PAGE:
Cross-subsidies for improved sanitation in low income settlements: Assessing the willingness to pay of water utility customers in Kenyan cities
Acey, C., Kisiangani, J., Ronoh, P., Delaire, C., Makena E., Norman, G., Levine, D., Khush, R., Peletz, R. (2019). Cross-Subsidies for Improved Sanitation in Low Income Settlements: Assessing the Willingness to Pay of Water Utility Customers in Kenyan Cities. World Development. 115: 160-177
Most residents of the developing world do not have access to safely managed sanitation services, and large financial investments are required to address this need. Here we evaluate surcharges on water/sewerage tariffs as an option for supporting these investments in low-income neighborhoods. We investigated willingness-to-pay (WTP) for a pro-poor sanitation surcharge among customers of two urban water utilities in Kenya. Applying qualitative and quantitative methods, we conducted semi-structured in-depth interviews, focus-group discussions, and a double-bounded contingent valuation method for measuring WTP. We varied scenarios quasi-experimentally to study the effects of messaging and surcharge characteristics and evaluated factors associated with WTP.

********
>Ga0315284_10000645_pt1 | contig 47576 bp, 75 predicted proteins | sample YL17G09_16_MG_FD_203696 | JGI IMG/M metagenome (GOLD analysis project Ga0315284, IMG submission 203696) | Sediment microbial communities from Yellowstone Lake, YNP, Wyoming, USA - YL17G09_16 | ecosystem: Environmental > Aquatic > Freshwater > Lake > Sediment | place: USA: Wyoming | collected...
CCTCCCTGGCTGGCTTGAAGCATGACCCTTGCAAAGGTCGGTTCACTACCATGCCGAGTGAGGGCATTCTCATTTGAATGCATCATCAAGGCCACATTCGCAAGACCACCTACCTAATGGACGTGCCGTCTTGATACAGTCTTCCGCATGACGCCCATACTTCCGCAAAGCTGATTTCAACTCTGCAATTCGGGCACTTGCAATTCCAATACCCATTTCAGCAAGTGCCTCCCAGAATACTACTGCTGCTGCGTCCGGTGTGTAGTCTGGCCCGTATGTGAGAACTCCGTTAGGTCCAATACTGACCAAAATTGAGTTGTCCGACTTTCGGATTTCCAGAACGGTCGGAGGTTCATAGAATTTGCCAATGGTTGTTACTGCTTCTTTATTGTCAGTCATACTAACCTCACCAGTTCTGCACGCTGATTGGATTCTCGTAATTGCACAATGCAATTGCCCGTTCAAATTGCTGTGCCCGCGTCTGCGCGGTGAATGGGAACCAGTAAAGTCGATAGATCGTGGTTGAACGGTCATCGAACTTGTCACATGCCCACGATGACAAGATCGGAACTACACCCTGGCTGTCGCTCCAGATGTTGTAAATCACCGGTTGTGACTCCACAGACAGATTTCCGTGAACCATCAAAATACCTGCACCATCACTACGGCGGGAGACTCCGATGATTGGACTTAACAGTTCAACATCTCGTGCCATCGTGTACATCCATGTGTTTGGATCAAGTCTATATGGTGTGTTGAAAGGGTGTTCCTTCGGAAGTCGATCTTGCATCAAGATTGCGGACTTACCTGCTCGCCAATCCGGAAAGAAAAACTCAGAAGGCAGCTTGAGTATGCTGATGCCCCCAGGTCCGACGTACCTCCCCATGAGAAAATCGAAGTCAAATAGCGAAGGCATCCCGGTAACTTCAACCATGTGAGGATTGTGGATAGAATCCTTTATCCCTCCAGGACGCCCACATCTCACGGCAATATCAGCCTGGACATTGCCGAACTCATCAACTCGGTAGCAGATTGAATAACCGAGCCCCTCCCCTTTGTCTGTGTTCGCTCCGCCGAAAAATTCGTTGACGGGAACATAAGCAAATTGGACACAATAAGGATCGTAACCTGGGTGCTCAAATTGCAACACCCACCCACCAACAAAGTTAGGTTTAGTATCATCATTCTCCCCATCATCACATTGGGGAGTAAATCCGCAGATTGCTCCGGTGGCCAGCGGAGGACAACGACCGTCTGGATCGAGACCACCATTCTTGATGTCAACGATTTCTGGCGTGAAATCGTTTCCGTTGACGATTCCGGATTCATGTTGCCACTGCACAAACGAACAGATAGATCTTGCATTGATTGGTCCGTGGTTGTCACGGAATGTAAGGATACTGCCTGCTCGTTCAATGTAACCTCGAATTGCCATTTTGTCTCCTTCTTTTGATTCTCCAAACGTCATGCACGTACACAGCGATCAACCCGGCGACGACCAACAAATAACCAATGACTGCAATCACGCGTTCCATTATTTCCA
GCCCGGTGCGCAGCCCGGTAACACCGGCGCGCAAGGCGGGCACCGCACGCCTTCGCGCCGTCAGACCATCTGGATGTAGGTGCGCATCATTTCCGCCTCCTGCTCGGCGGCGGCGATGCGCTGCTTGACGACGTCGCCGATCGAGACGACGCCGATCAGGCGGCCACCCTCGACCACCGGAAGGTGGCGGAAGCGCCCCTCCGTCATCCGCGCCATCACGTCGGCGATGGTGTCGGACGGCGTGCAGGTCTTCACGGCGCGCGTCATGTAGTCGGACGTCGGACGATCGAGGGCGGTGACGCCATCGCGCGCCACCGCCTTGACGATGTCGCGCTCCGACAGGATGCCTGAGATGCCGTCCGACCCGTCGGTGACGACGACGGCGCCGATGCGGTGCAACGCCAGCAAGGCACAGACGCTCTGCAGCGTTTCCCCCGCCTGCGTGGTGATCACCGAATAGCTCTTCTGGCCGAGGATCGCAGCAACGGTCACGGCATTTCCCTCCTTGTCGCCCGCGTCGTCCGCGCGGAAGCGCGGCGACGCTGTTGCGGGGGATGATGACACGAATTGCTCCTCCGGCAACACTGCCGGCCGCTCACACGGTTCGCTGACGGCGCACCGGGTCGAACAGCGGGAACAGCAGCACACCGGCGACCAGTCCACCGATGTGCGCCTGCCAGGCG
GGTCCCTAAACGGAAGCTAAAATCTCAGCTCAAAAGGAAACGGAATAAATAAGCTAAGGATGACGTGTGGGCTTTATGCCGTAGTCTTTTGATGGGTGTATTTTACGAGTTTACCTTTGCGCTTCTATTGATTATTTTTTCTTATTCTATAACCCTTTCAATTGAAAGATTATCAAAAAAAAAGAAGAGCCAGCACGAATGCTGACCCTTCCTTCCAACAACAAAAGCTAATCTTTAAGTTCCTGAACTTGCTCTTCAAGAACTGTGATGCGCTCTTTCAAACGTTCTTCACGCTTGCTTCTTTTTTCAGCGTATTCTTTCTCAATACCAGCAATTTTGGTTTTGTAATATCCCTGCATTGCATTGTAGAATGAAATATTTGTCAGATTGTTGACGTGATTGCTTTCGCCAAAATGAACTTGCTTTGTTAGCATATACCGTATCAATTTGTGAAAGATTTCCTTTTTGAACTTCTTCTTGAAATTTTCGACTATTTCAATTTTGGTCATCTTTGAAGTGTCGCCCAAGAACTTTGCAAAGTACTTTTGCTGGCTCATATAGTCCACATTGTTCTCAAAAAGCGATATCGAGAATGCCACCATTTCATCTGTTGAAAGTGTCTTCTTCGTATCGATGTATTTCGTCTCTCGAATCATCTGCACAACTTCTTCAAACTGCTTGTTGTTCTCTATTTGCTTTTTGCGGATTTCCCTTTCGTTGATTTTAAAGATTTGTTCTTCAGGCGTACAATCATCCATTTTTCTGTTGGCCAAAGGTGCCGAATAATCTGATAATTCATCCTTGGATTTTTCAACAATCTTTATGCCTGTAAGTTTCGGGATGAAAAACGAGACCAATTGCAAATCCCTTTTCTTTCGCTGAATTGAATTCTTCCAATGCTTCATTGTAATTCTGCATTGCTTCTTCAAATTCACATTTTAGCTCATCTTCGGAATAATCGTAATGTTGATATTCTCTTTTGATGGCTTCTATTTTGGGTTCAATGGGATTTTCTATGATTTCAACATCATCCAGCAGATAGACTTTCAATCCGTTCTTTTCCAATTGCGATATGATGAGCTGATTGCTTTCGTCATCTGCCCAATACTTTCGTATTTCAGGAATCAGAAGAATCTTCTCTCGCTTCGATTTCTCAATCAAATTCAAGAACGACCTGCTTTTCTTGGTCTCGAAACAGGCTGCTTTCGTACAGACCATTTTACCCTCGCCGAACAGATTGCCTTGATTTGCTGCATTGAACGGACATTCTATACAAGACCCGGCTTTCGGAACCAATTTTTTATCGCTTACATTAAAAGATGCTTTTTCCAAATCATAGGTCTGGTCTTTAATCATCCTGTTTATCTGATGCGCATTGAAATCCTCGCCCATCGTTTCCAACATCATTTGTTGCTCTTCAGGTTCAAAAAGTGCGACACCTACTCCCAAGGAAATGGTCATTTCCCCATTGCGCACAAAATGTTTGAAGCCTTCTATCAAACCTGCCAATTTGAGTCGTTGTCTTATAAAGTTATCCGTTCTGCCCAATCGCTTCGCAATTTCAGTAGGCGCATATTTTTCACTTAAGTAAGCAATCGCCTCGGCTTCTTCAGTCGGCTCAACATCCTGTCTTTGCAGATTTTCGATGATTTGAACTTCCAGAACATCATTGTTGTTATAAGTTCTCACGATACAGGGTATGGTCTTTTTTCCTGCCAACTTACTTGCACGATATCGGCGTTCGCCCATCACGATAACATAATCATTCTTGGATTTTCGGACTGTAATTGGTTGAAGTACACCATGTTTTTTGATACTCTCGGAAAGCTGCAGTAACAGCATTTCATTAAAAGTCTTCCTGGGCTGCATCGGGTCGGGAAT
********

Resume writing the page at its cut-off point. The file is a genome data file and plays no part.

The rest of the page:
Our study finds that mean WTP was 290 KES (USD 2.9) per month, about 8% of the average water bill; median WTP was 100 KES (USD 1). In a multivariate analysis, WTP was significantly higher among customers that were younger, wealthier, shared toilets, and had higher water bills. WTP was also higher among customers that trusted the utility and distrusted the county government. Of our randomized scenarios, only the bill type was found to significantly influence WTP; WTP was higher if the surcharge was presented as a proportion of the customers’ last water bill vs a flat amount. Our findings suggest that in a sector that struggles to provide universal access to sanitation services, cross-subsidies may offer a means to support financing of safe sanitation for low-income households. These results indicate there are opportunities for cross-subsidies in urban Kenya that may be relevant for a wider understanding of surcharge payments that support basic services for low-income citizens.